I’ve been trying to think of something to write about for a while now, and I just wasn’t really feeling inspired. But as I was thinking about it, I realized my heart knew all along the most vulnerable area of my life: self-acceptance.
I think everyone deals with this to a certain degree. Whether it be body image, intelligence, athleticism, spirituality, ethnicity, etc., we all deal with some sort of trouble regarding acceptance.
Constant comparison is the name of the game. I think, at least for myself, I’m constantly holding myself to a standard that I think I should meet. Based on what though? There has to be some sort of precedent set before me in order for that standard to seem feasible in my head. But truthfully, I am my own standard. We are all our own individual standards. I once got so excited that I improved my score on a test that I planned to celebrate with a nice dinner that night. But when I found out the scores that other people earned on that same test and realized they were better, my automatic thoughts told me my score isn’t good enough. I don’t deserve a celebratory dinner. What was I thinking? Yet I was so excited for myself before I found out what other people had scored. So what changed? I set a standard for myself based on other people, instead of realizing my own accomplishment. I compared myself to everyone else instead of recognizing that I actually doubled my previous test score; I did well for ME. But that wasn’t enough.
But honestly, what is enough?
I don’t think I can even answer that. I don’t have a concrete answer for what “enough” looks like. That’s the problem.
How am I supposed to ever accept myself if I don’t even know what I’m accepting?
I have a picture of myself from 6thgrade when I traveled to Colorado with my mom and a couple of her friends (see below). I knew I wouldn’t know anyone in Colorado, so I had liberty to be whoever I wanted to be while I was there. More specifically, I could wear whatever I wanted to wear without anyone judging me. Whenever I look at the pictures from this trip, I first want to blame my mom for allowing me to go out in public (Haha seriously though, Mom). But then I realize I was just being me. Sure, I wasn’t the most stylish, but I accepted myself. It makes me a little sad that I was only willing to accept myself when I knew no one else would be there to witness it.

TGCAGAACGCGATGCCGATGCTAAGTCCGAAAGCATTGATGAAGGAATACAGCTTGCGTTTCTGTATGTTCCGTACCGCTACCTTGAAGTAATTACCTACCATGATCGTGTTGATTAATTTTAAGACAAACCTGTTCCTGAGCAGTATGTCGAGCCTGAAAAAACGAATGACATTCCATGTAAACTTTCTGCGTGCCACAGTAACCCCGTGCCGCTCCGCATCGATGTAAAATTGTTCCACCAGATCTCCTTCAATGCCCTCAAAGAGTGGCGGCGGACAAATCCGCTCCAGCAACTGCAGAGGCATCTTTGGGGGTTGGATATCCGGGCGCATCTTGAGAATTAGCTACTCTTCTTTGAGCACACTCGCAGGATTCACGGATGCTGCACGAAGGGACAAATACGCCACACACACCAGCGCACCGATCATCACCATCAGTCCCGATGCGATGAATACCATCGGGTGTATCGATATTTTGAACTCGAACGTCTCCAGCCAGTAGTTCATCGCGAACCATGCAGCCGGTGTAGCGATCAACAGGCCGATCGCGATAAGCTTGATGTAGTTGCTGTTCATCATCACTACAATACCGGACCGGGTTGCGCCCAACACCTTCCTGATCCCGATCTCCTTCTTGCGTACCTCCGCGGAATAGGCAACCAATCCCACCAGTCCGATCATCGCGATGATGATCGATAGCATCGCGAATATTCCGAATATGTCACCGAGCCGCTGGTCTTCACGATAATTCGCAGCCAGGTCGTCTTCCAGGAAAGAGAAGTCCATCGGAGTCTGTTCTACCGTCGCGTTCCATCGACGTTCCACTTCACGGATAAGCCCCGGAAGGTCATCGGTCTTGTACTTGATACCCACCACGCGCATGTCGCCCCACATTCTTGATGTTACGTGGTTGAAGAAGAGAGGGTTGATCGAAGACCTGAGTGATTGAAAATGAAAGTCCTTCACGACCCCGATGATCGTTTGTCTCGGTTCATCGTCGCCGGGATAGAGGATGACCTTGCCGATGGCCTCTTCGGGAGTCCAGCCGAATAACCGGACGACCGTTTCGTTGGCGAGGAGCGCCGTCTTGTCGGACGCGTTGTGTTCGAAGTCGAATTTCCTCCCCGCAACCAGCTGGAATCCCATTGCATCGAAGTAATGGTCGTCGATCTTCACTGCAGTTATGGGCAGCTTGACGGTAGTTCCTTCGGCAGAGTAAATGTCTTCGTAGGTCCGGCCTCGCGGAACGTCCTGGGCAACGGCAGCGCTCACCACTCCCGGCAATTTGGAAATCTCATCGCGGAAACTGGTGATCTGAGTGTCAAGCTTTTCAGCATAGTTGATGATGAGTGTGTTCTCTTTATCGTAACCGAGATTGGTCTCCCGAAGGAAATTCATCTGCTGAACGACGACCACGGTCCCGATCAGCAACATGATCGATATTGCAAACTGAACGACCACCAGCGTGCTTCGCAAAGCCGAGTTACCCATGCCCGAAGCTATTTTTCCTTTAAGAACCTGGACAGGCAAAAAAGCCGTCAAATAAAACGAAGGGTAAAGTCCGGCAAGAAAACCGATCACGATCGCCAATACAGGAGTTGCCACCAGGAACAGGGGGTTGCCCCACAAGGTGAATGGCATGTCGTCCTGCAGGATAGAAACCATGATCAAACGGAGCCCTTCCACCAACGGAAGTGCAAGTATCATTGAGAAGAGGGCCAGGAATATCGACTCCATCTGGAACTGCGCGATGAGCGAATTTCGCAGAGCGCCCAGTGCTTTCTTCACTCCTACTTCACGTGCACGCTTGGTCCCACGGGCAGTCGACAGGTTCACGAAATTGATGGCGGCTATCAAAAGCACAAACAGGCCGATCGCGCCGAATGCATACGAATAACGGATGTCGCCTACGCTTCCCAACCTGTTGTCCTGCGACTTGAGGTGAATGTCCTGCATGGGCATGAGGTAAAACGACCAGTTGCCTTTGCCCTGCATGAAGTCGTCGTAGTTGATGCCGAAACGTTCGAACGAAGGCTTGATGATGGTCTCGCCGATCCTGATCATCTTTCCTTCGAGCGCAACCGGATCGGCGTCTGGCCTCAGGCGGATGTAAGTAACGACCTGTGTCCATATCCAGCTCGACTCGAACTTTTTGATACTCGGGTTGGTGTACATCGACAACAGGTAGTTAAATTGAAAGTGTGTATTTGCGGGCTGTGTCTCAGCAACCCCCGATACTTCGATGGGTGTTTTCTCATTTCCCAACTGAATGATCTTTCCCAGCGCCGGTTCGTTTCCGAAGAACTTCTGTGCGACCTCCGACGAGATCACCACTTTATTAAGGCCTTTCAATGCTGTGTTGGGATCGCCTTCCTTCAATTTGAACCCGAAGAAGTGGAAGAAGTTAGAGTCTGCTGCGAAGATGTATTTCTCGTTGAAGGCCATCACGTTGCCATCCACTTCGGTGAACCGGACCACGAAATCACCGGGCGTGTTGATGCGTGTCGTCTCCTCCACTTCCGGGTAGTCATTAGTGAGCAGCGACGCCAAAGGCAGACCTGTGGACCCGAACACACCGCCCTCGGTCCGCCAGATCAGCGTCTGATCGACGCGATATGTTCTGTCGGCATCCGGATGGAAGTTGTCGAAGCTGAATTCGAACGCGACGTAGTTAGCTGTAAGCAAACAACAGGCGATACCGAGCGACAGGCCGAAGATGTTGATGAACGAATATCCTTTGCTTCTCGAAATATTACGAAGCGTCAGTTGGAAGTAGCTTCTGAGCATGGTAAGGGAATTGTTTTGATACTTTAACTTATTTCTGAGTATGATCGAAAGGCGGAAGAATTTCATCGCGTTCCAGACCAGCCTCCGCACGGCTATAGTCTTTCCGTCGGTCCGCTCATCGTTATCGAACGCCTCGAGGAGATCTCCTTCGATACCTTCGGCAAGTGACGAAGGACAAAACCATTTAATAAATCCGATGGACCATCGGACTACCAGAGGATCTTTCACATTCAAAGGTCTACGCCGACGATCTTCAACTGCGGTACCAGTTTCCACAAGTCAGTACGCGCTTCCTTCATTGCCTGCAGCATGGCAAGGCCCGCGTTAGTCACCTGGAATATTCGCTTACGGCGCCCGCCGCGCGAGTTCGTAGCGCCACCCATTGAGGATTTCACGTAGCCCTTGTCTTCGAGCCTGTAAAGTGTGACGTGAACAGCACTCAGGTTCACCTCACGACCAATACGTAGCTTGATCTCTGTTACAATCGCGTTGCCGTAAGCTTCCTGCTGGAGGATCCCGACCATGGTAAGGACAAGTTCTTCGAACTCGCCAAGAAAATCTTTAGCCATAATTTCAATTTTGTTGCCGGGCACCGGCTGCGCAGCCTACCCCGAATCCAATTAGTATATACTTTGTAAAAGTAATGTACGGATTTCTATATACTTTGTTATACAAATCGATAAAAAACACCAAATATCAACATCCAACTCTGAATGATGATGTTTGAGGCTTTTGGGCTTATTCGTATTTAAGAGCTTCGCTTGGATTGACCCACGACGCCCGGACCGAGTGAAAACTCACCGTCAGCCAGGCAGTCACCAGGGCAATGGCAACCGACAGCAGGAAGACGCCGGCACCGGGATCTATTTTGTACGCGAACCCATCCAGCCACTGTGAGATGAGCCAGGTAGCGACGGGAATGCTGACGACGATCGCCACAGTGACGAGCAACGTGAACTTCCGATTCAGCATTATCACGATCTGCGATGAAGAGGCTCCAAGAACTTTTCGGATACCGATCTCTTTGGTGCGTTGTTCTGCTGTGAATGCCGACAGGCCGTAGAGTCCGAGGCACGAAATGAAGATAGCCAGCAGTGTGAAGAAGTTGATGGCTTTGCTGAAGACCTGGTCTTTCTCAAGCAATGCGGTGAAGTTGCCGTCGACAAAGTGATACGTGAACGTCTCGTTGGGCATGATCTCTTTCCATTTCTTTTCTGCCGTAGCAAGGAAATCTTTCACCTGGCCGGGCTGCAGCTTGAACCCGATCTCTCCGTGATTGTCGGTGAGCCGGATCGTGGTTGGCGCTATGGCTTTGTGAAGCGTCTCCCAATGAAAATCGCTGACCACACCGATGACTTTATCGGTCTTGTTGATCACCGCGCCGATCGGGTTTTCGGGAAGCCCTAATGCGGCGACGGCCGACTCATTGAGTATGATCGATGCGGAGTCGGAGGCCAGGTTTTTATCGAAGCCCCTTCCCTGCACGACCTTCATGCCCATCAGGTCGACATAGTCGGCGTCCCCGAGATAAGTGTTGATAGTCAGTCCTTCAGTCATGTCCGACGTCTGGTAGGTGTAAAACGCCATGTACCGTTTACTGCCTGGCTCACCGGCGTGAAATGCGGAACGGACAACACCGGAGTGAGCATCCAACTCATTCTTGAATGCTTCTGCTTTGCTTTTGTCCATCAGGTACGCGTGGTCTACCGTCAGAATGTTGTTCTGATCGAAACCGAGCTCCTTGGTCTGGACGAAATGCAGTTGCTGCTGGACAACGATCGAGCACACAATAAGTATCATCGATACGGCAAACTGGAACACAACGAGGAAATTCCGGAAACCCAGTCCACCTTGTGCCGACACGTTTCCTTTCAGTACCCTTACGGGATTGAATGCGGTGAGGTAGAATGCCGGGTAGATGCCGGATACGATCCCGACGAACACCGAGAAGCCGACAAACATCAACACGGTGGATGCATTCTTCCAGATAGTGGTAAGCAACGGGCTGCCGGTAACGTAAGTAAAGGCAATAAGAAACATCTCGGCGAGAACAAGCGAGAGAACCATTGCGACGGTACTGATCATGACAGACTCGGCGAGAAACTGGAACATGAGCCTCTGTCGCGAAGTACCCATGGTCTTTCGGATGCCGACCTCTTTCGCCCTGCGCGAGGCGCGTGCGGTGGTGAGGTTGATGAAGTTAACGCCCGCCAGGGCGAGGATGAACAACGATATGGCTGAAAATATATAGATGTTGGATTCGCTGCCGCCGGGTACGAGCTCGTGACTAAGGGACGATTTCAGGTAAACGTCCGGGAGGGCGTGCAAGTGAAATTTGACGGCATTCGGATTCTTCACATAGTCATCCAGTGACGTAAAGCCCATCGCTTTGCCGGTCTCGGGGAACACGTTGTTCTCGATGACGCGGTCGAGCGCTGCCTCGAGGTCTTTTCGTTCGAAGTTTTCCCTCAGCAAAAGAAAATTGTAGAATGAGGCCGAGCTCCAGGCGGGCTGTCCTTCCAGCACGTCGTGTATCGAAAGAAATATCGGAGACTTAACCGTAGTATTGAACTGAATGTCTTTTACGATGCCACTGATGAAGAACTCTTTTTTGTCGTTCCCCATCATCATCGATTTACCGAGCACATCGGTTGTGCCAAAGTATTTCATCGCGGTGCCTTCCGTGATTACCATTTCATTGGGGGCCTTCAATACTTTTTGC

I hope I can learn to accept myself 100% of the time, and I hope I can allow everyone to witness it.
I’m not quite there yet. I’m working on it.
So here’s to self-acceptance and learning that we are all individuals. Here’s to breaking out your knee-high purple socks and wearing them in public.
We’re different. But let’s be different together. Imagine if we all accepted ourselves 100% of the time.
Who would you be then?
catch ya on the flip side,
I praise you, for I am fearfully and wonderfully made. Wonderful are your works; my soul knows it very well.